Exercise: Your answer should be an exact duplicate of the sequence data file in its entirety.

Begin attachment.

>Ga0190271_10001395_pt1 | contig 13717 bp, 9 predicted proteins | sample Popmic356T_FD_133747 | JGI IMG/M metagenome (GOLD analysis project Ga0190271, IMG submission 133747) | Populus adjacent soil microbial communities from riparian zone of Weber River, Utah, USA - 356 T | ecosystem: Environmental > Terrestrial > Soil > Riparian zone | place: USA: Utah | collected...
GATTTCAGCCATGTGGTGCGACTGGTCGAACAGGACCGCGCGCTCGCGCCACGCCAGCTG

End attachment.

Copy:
>Ga0190271_10001395_pt1 | contig 13717 bp, 9 predicted proteins | sample Popmic356T_FD_133747 | JGI IMG/M metagenome (GOLD analysis project Ga0190271, IMG submission 133747) | Populus adjacent soil microbial communities from riparian zone of Weber River, Utah, USA - 356 T | ecosystem: Environmental > Terrestrial > Soil > Riparian zone | place: USA: Utah | collected...
GATTTCAGCCATGTGGTGCGACTGGTCGAACAGGACCGCGCGCTCGCGCCACGCCAGCTG